MediaFile

Redstone + Viacom = True Love Always

November 4, 2008

A couple of things we know about Viacom in the aftermath of its earnings report: Sumner Redstone is madly in love with the media company, and he is still not selling any more shares.

It’s interesting that Redstone has repeatedly insisted that he won’t sell any more shares in Viacom or CBS to take care of the debt problems at his privately-held National Amusements (Recall, he sold about $230 million of stock in Viacom and CBS last month).

Sure, he’s assuaging the immediate concerns of investors, who obviously don’t want to see more shares on the open market. But he’s also backing himself into a corner (of course, he can always do what he wants, even sell shares after he said he wouldn’t, but he does have a reputation to think about).

So, what does that mean? National Amusements has $800 million in debt that comes due in December. Redstone and his advisers are trying to restructure the debt, but clearly the company need to raise some money to get a handle on its loans.

There has been much talk on the subject — and several alternatives seem to be favored right now among the chattering classes since share sales have been taken off the table. 1). Selling part of National Amusements movie theater chain, or some of its real estate holdings 2). Selling a stake in National Amusements 3). Selling video game company Midway Games.

Redstone, speaking on the Viacom call, didn’t shed much light on the situation. Read for yourself:

National does not intend to sell one more share of stock in Viacom or CBS. Also please note, National is more than just its stockholders. Among its assets are a substantial and valuable theater operation built, for the most part, on land which we own, something I always insisted on, unlike most of our competitors, which means we have valuable real estate holdings throughout the country.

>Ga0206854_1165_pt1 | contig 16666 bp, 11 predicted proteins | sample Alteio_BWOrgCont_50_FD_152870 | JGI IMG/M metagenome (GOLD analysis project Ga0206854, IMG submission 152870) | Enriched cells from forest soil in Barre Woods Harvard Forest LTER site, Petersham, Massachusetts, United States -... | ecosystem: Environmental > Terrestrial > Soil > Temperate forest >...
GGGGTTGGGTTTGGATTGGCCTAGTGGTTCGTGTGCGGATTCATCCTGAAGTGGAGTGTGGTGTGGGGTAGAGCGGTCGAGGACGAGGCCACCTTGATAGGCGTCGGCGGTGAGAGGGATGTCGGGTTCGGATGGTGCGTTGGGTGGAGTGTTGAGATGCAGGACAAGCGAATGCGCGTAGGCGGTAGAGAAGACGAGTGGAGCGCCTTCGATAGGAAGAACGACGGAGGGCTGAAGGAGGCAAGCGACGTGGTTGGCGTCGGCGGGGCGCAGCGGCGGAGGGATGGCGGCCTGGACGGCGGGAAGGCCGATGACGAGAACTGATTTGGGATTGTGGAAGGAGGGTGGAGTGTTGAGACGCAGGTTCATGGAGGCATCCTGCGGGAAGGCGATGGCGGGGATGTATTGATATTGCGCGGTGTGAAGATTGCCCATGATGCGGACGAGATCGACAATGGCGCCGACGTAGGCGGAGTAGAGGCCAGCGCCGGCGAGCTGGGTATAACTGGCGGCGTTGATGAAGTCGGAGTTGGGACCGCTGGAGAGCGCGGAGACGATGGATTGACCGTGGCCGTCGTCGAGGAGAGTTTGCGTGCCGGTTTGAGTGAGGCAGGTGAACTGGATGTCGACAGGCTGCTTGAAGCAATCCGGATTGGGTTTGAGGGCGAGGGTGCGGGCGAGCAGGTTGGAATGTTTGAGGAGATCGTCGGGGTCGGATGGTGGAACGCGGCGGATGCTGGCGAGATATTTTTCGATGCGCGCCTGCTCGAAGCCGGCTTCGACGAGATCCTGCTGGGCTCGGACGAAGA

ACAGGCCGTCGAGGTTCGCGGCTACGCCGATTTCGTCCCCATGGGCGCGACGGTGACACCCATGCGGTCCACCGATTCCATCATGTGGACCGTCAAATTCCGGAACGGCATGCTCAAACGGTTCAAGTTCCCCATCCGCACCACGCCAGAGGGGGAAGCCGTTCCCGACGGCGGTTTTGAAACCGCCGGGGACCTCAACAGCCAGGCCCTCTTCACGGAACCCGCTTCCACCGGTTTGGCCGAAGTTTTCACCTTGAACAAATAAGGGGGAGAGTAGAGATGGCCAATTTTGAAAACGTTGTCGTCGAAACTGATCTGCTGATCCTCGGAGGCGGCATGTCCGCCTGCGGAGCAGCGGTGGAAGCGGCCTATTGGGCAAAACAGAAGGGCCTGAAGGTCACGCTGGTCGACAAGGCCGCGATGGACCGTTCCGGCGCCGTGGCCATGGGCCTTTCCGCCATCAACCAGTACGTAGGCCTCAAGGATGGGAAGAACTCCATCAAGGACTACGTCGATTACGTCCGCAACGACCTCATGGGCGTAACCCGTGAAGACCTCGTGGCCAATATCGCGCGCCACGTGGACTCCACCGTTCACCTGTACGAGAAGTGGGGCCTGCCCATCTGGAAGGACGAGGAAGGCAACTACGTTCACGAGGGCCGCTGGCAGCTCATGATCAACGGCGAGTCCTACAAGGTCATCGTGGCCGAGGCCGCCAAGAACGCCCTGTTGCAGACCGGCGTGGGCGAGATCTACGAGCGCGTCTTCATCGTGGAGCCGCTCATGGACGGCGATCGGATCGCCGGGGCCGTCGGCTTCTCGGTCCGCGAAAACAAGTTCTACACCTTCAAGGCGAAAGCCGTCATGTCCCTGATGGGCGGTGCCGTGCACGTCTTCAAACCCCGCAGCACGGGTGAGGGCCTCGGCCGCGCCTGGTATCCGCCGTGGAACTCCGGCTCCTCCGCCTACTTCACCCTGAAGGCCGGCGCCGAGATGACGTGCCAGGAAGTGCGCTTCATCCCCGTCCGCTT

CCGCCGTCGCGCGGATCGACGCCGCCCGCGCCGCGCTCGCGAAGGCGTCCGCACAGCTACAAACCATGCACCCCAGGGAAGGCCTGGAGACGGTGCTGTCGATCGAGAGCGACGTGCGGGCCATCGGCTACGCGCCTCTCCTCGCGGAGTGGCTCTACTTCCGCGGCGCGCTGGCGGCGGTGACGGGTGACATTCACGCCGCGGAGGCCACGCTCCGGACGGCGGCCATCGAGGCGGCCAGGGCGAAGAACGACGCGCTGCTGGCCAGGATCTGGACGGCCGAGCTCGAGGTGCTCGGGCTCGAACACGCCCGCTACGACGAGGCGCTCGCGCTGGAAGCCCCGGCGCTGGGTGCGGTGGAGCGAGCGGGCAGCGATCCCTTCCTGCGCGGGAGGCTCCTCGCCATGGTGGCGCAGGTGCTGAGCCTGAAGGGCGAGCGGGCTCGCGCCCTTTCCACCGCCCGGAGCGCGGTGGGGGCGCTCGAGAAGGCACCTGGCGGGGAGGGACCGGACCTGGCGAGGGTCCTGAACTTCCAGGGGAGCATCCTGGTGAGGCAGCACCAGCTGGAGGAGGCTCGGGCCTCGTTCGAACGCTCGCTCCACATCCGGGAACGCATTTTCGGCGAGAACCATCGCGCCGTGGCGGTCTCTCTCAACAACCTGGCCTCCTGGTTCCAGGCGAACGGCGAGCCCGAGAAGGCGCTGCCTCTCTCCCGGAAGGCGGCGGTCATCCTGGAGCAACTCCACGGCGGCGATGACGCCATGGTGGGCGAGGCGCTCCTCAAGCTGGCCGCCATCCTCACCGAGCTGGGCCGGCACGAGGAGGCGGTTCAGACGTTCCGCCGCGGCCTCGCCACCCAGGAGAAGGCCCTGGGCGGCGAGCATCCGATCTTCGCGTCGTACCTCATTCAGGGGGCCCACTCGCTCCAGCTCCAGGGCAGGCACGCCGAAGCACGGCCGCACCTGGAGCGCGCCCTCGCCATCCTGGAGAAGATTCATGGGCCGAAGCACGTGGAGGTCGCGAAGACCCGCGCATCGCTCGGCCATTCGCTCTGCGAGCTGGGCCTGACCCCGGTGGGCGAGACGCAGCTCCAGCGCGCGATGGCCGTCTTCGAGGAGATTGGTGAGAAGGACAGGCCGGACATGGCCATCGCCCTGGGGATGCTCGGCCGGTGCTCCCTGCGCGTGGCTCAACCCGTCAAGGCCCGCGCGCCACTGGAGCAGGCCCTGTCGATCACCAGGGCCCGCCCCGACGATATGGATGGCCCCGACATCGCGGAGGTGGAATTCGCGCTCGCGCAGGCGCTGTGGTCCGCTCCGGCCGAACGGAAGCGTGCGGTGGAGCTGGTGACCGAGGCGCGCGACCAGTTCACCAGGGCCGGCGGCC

I have been advised that National’s talks with its lenders are very constructive. They are ongoing and I can assure you that a resolution is expected within a reasonable time frame. So I am optimistic not only about Viacom, the love of my life, of course, but also about National.

Keep an eye on:

  • Rodale Inc., the publisher of Men’s Health, Prevention and Runner’s World, is cutting 10 percent of its work force, or about 111 jobs (WSJ.com
  •  Yahoo  and Google have drastically scaled back the scope of their search advertising deal, a person close to the discussions said (Reuters)
  • NBC Universal’s chief digital officer, George Kliavkoff, is stepping down at year’s end (AdWeek)

(Photo: Reuters)

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WITHOUT A DOUBT VIACOM IS THE WORST COMPANY IN WORLD

 

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